Pneumococcal Vaccine

Like other meningitis bacteria, the pneumococcus is covered by a capsule or coat made of a complex sugar called a polysaccharide. Although there are 84 different types of pneumococci, most cases of disease are caused by a much smaller number.

A polysaccharide vaccine is used in children, adolescents, and adults at increased risk of pneumococcal disease and is recommended for all those over 65 years of age. It contains purified polysaccharides against 23 strains of the pneumococcus which cause over 85% of all disease in older children and adults. Three brands of the polysaccharide vaccine are available:

            Pneumo 23®
            Pneumovax 23®
            Pnu-Immune 23®

Like almost all polysaccharide vaccines, the pneumococcal polysaccharide vaccine does not work in children under two years of age. A new vaccine for infants has been developed in which the purified polysaccharide is chemically linked to a protein (Prevnar®7). The original vaccine contains seven different polysaccharides from the seven strains which cause over 85% of severe pneumococcal infections in infants and young children in USA and Canada. The vaccine also reduced the frequency of cases of otitis media (ear infections) by 20%. The vaccine was licensed for use in the United States in February 2000 and in Canada in June 2001. The original vaccine has recently been replaced by a new vaccine containing the original 7 types and an additional 6 types [Prevnar®13]. The expansion to pneumococcal conjugate vaccine 13 was required because although the 7-component vaccine was very effective in preventing disease caused by the 7 types in the vaccine, it did not protect against other types of pneumococci. Moreover, like the meningococcal and Hib conjugate vaccine, the pneumococcal conjugate vaccine not only protects the vaccinated individual against disease, it also protects against becoming a carrier of one of the vaccine strains. Therefore not only disease, but also carriage of the 7 vaccine types decreased in wherever routine infant vaccine programs were introduced. By adding 6 additional types to the original seven, it will be possible to keep the frequency of serious pneumococcal infections at a very low level.

The new vaccine is very effective in preventing pneumococcal infections. In a study of over 37,000 infants in California immunized with the new pneumococcal conjugate vaccine at 2, 4, 6, and 12-15 months of age, the vaccine was 97% effective in preventing bacteremia (infection of the blood stream) and meningitis. The rate of severe pneumonia was reduced by 33%. Since routine vaccination of infants became routine in the USA, the rate of serious pneumococcal infections in children less than 5 years of age has decreased 94%. Because the vaccine also reduces carriage of the vaccine strains, the spread of these strains has been reduced in all age groups. As a result, the rate of serious pneumococcal infections caused by the vaccine serotypes has decreased in all age groups, not just in vaccinated children. Among those over 65 years of age, the rate of severe pneumococcal infections caused by the vaccine strains has decreased by 65%.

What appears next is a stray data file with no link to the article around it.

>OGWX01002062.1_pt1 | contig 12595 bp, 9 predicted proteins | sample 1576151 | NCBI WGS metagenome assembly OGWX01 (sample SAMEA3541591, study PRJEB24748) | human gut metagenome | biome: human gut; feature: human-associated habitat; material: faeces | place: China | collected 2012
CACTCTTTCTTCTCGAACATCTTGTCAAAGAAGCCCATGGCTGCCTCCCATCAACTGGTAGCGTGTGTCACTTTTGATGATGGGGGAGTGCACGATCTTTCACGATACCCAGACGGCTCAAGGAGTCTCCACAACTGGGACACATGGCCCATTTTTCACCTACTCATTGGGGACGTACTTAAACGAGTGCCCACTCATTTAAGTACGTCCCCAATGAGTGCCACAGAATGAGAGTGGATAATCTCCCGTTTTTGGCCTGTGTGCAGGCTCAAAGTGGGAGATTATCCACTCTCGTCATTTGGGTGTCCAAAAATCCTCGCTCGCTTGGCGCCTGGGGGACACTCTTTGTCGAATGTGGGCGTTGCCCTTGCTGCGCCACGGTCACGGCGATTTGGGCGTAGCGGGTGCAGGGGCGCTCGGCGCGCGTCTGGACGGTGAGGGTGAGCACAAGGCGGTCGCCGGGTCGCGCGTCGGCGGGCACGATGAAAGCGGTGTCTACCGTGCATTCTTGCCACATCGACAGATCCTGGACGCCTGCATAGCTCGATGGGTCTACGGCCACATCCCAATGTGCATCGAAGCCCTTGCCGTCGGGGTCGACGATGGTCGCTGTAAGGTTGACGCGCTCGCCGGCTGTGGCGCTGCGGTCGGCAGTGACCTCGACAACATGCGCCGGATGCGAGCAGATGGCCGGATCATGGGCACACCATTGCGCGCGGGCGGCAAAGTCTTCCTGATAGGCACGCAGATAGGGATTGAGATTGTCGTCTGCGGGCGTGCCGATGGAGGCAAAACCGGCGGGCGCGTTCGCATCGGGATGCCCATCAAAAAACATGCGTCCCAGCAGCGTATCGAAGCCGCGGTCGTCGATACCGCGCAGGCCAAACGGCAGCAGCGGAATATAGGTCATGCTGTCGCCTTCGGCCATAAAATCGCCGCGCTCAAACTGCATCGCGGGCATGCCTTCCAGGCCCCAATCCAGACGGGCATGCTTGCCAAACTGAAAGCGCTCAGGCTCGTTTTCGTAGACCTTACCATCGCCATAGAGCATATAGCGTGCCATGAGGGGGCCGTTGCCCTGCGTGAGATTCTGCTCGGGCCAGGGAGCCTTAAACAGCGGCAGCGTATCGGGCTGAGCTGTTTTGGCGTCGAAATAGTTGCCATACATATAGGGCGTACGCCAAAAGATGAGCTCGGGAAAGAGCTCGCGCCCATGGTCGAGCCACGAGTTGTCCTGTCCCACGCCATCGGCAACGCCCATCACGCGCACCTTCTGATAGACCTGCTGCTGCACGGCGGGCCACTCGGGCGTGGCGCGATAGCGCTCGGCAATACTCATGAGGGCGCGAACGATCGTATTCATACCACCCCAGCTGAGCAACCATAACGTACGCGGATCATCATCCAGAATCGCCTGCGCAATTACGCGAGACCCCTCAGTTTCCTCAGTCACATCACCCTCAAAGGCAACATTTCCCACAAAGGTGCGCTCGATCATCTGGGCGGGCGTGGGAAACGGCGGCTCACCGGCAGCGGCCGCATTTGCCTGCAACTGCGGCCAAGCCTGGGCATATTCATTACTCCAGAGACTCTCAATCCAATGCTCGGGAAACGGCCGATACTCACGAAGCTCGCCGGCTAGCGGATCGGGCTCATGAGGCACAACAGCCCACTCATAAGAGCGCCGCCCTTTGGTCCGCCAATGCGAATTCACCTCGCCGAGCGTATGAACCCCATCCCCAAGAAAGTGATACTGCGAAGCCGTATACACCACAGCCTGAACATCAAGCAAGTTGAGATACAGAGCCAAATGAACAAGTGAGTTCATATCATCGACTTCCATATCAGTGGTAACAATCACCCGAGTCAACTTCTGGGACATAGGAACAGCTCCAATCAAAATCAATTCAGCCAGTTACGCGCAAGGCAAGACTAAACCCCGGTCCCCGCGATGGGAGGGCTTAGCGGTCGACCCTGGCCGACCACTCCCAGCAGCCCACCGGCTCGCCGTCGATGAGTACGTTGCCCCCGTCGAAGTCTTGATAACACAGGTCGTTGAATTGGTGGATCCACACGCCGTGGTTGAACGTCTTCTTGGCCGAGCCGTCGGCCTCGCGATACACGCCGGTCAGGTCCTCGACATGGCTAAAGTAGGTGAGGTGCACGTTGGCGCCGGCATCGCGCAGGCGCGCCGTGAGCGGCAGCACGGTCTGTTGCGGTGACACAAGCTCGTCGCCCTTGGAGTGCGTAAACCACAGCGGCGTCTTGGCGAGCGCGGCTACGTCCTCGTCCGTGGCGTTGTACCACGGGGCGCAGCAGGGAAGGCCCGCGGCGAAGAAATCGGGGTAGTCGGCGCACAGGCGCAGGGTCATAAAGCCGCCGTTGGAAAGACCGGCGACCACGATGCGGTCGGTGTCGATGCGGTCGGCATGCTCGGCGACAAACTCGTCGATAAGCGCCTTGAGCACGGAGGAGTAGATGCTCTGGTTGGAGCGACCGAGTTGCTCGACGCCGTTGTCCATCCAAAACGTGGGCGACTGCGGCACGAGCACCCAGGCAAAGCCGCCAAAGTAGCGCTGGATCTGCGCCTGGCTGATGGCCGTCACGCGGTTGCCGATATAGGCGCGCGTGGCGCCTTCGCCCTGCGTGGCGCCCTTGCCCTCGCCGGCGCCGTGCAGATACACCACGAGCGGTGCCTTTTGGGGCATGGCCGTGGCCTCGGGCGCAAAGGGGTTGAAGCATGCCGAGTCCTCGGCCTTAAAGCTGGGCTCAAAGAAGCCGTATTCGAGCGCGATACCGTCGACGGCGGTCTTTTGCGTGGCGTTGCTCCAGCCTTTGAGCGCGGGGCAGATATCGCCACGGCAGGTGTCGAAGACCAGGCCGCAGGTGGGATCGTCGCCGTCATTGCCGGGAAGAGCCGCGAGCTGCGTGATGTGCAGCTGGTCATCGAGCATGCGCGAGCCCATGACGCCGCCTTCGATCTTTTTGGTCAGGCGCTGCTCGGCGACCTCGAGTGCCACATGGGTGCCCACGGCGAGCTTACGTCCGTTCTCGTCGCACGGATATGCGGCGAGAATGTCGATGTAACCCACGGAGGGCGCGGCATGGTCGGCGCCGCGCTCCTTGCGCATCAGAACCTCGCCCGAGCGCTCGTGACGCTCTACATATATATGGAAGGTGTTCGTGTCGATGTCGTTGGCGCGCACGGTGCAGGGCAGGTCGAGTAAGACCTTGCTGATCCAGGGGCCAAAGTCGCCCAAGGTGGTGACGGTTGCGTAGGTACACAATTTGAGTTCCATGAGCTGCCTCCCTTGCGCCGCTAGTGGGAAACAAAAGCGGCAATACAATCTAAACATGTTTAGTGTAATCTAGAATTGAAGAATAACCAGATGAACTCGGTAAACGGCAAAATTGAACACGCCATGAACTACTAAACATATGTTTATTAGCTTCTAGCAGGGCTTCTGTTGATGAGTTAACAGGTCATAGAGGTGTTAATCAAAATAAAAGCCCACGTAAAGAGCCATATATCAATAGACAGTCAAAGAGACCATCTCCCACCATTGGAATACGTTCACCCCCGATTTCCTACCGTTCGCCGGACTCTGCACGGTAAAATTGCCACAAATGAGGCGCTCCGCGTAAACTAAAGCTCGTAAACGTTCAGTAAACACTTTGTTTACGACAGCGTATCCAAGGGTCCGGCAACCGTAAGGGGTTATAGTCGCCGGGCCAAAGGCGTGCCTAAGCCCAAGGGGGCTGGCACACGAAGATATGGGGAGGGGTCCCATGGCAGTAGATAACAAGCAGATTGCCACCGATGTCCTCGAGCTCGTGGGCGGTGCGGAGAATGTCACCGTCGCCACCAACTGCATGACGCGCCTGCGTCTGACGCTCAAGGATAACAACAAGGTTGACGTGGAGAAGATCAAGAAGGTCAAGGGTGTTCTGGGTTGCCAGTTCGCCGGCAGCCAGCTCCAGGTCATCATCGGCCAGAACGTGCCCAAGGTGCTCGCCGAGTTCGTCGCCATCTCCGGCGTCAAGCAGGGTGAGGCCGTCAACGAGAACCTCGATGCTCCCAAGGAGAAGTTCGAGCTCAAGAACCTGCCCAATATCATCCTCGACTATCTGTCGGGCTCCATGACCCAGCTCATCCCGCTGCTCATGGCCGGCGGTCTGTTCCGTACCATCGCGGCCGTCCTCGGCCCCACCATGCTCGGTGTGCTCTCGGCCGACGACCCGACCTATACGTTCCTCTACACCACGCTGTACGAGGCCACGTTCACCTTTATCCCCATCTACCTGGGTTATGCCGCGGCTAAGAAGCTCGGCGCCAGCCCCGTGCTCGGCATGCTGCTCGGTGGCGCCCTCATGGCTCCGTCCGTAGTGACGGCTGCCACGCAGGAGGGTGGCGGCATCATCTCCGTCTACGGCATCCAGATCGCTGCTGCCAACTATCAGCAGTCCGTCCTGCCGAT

The new vaccine is very effective in preventing pneumococcal infections. In a study of over 37,000 infants in California immunized with the new pnuemococcal conjugate vaccine at 2, 4, 6, and 12-15 months of age, the vaccine was 97% effective in preventing bacteremia (infection of the blood stream) and meningitis. The rate of severe pneumonia was reduced by 33%. Since routine vaccination of infants became routine in the USA, the rate of serious pneumococcal infections in children less than 5 years of age has decreased 94%. Because the vaccine also reduces carriage of the vaccine strains, the spread of these strains has been reduced in all age groups. As a result, the rate of serious pneumococcal infections caused by the vaccine serotypes has decreased in all age groups, not just in vaccinated children. Among those over 65 years of age, the rate of severe pneumococcal infections caused by the vaccine strains has decreased by 65%.

The pneumococcal conjugate vaccine is recommended for routine immunization of all infants at 2, 4, and 6 months of age, followed by a booster at 18 months of age. Many provinces have changed to a three dose schedule for infants at 2, 4, and 12 months of age. The 3-dose shcedule has been shown to be as effective as the original four dose schedule. Catch-up programs to immunize older infants and children less than 5 years of age will require 1 or 2 doses of vaccine, depending on the age of the child at the time of first vaccination. Since November 2005, the vaccine is available in all provinces and territories as part of the routine childhood immunization schedule at no cost to parents. It has proven to be as effective in Canada as it has been in the USA.

Routine use of the conjugate vaccine can make meningitis and other severe pneumococcal infections become rare events in Canadian children.

http://www.meningitis.ca/en/PneumococcalVaccine
Phone or Fax - (519) 664-0244
or Toll-free 1-800-643-1303
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